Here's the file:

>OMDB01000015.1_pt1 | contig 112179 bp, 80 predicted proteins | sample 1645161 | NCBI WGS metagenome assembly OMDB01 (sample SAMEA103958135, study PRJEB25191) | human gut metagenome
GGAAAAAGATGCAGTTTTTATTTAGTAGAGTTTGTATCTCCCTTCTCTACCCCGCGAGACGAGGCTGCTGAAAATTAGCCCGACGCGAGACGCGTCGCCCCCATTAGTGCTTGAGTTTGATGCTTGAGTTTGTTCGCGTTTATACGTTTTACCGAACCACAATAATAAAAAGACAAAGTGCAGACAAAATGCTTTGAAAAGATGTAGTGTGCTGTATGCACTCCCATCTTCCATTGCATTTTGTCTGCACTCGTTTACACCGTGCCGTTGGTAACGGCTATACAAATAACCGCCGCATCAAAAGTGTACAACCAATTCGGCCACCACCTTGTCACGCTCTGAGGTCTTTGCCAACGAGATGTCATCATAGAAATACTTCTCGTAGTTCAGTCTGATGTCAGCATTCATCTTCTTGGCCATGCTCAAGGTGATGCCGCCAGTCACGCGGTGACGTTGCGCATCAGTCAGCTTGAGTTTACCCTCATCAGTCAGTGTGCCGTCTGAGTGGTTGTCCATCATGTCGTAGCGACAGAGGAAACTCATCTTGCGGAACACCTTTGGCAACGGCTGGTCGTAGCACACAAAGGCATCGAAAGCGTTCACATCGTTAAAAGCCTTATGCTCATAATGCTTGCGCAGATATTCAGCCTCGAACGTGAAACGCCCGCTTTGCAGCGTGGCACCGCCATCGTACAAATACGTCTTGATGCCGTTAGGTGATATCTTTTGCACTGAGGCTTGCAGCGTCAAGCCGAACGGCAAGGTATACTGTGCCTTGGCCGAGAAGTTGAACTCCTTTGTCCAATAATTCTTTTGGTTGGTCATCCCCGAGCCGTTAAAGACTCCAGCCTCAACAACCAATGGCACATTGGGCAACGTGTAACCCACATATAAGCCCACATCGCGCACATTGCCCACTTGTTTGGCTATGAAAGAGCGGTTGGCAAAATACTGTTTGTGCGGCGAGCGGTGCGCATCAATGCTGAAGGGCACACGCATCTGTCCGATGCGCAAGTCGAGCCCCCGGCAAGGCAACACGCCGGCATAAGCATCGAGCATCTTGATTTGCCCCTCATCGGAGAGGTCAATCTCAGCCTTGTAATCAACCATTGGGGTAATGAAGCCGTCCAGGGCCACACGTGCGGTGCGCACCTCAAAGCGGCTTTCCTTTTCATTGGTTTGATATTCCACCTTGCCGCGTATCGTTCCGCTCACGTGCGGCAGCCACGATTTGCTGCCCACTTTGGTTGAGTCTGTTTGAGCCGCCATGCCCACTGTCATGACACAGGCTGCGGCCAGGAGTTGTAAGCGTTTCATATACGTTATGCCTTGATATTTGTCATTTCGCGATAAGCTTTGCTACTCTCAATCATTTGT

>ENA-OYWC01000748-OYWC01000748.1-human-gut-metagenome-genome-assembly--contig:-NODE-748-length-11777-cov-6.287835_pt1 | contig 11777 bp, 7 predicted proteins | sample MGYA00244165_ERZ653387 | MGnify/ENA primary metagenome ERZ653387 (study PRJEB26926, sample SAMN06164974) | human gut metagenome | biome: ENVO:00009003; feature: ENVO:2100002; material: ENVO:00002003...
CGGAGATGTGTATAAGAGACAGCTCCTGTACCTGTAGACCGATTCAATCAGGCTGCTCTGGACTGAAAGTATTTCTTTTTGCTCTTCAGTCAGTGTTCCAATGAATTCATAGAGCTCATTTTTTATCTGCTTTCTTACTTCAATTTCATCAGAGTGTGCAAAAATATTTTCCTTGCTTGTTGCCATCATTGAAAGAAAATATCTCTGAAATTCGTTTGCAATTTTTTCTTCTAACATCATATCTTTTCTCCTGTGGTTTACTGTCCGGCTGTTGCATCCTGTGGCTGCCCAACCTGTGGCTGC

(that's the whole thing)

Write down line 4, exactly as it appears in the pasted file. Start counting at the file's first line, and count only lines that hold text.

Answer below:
CGGAGATGTGTATAAGAGACAGCTCCTGTACCTGTAGACCGATTCAATCAGGCTGCTCTGGACTGAAAGTATTTCTTTTTGCTCTTCAGTCAGTGTTCCAATGAATTCATAGAGCTCATTTTTTATCTGCTTTCTTACTTCAATTTCATCAGAGTGTGCAAAAATATTTTCCTTGCTTGTTGCCATCATTGAAAGAAAATATCTCTGAAATTCGTTTGCAATTTTTTCTTCTAACATCATATCTTTTCTCCTGTGGTTTACTGTCCGGCTGTTGCATCCTGTGGCTGCCCAACCTGTGGCTGC